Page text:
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Not so Permanent Permafrost

Posted on 26 October 2011 by Riduna


Permanently frozen ground or permafrost occurs and persists where the mean temperature above ground is 0°C or less, resulting in soil, rock and their content being frozen and remaining frozen for at least 2 consecutive years. Permafrost is most common in higher latitudes of the northern hemisphere where it occurs over 24% of the landmass. It commonly has a depth of 0.6 to 150 metres, though depths of 1,500 metres are known.  Soil temperature below 5 metres tend to remain stable even though surface temperature may seasonally thaw the active zone where limited plant growth is possible.

The content of soil affected by permafrost often includes water, accumulated organic matter (biota) and methane produced from biota decay when temperatures were warmer.  The presence of permafrost prevents such decay and methane emission.  Water contained in the soil is present in the form of ice which binds composite material together.  The presence of ice, often close to the surface, prevents water flow so land affected by permafrost tends to be poorly drained and to be swampy or peatland when the active layer thaws briefly in summer.  Thawing usually occurs from the surface downwards and in the Arctic seldom penetrates more than 1 metre.

In the Arctic and adjacent lands, where sub-surface temperature is lower than -5°C, permafrost is continuous, ice in the soil is near the surface but is sensitive to temperature and within a degree or so of thawing.  Where sub-surface temperature is between -2°C and -4°C, permafrost is discontinuous, is present in 50% to 90% of the land area and ice near the surface is within a fraction of a degree of melting.  Partial permafrost can form where sub-surface land temperature is 0°C to -2°C and occurs in 10% to 50% of the land area though ice is usually not found close to the surface, permitting more diverse flora and fauna to flourish.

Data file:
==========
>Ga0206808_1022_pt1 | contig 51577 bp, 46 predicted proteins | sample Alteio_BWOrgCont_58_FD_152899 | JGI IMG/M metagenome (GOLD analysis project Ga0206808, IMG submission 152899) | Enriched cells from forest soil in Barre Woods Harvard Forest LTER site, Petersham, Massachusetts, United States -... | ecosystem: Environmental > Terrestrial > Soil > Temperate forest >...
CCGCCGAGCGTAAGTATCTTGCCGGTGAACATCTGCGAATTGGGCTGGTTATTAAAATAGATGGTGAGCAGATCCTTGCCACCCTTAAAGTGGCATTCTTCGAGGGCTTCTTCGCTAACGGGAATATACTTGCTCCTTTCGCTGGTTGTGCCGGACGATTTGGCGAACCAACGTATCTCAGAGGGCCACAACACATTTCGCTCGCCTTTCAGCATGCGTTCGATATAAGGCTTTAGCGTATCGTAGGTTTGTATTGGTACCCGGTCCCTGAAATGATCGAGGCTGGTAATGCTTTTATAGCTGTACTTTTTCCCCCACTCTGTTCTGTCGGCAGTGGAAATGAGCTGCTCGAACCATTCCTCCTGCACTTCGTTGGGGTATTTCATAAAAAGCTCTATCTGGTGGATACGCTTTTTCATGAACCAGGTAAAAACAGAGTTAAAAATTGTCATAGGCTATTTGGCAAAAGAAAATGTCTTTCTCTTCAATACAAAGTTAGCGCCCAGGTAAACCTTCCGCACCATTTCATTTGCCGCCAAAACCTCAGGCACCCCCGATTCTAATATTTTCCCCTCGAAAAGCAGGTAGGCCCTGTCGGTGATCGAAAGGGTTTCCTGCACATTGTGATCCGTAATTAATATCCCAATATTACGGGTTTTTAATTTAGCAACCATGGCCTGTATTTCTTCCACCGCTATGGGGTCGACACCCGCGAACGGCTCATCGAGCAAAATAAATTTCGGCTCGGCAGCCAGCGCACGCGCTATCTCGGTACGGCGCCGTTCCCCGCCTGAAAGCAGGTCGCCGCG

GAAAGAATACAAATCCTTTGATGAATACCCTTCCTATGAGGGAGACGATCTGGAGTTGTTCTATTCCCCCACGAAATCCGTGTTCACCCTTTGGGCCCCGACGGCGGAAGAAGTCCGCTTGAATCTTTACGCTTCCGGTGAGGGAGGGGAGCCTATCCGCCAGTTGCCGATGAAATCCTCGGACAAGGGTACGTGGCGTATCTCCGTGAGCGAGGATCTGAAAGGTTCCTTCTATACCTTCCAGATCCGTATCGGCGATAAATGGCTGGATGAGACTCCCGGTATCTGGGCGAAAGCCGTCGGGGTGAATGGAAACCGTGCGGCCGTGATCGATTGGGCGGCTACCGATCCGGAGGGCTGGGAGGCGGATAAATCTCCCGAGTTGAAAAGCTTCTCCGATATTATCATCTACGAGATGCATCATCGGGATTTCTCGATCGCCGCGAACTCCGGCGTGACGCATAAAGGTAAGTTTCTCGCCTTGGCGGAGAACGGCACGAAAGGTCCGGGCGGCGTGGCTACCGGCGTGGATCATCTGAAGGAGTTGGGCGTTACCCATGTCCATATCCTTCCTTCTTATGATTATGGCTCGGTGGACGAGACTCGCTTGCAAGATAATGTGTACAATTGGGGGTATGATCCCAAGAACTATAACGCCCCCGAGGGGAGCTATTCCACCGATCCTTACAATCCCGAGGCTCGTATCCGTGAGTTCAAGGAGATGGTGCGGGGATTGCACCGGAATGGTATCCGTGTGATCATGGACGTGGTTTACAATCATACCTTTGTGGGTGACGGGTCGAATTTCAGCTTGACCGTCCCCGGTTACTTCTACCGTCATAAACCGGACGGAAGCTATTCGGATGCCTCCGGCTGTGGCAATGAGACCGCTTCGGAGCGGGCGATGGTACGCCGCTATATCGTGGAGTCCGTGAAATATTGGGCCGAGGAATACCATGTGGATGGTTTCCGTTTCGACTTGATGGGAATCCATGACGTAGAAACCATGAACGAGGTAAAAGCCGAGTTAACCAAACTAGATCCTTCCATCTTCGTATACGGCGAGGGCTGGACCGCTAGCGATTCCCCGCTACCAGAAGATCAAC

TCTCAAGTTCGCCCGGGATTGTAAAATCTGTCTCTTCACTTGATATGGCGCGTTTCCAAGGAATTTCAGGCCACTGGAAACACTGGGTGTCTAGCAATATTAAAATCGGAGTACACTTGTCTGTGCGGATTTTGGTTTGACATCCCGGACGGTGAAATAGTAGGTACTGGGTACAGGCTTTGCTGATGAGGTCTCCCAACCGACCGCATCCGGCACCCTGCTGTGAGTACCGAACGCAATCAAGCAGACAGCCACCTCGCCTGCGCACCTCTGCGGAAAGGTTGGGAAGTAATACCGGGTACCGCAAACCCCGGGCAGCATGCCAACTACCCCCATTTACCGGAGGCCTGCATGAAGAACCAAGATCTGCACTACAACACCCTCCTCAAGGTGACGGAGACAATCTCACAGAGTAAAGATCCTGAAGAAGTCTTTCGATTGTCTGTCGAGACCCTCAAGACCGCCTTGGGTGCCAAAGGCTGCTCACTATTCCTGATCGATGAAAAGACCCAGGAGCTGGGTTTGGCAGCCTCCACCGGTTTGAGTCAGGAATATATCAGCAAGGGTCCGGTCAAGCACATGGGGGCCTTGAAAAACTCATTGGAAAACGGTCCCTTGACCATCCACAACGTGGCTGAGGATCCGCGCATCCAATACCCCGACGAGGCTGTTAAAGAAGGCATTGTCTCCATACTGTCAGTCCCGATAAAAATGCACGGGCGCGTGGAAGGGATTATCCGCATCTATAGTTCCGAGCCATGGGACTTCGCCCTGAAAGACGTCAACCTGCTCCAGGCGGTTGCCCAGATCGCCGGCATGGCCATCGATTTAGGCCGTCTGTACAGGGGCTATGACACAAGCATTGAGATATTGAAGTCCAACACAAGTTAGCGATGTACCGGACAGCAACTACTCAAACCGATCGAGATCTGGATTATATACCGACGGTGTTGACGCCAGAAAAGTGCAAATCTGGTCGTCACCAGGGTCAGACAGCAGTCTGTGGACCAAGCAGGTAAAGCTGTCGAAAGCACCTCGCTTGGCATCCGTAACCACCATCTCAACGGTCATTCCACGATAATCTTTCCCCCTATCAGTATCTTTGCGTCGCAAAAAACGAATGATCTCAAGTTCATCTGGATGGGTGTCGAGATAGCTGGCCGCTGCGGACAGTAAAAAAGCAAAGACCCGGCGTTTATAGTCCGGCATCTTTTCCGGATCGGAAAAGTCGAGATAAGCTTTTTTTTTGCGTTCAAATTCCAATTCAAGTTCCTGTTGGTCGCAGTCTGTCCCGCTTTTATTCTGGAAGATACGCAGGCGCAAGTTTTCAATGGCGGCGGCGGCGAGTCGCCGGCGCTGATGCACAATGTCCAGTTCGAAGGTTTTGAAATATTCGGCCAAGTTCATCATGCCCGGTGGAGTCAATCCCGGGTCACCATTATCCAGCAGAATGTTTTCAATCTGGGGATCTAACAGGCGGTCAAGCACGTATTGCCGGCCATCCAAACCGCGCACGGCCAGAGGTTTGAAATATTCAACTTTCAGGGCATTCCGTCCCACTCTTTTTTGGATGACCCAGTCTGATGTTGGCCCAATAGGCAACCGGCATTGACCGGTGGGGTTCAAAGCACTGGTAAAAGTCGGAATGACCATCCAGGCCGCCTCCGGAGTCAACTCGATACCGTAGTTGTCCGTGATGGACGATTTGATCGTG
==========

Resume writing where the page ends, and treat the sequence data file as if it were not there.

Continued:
Fig. 1  Distribution of permafrost.  Continuous occurs in 100% of land area, Discontinuous occurs in 50-90% of land area, Sporadic occurs in 10-50% of land area.  Courtesy Riccardo Pravettoni, UNEP/GRID-Arendal 

Permafrost thaws when the land surface is disturbed or when temperature above the surface exceeds 0°C.  Anthropogenic activities have now elevated CO2 in the atmosphere causing warming to levels where on-shore permafrost is beginning to thaw, enabling decay of biota to resume and stored CH4 to be emitted into the atmosphere at an accelerating rate. In 2005 Shakhova et al (2010) measured methane entering the atmosphere from the East Central Siberian (ECS) continental shelf at 8 million tonnes per annum.  It is estimated that onshore emissions from thawing yedoma and biota are presently ~4 million tonnes per annum.

Greenhouse gas emissions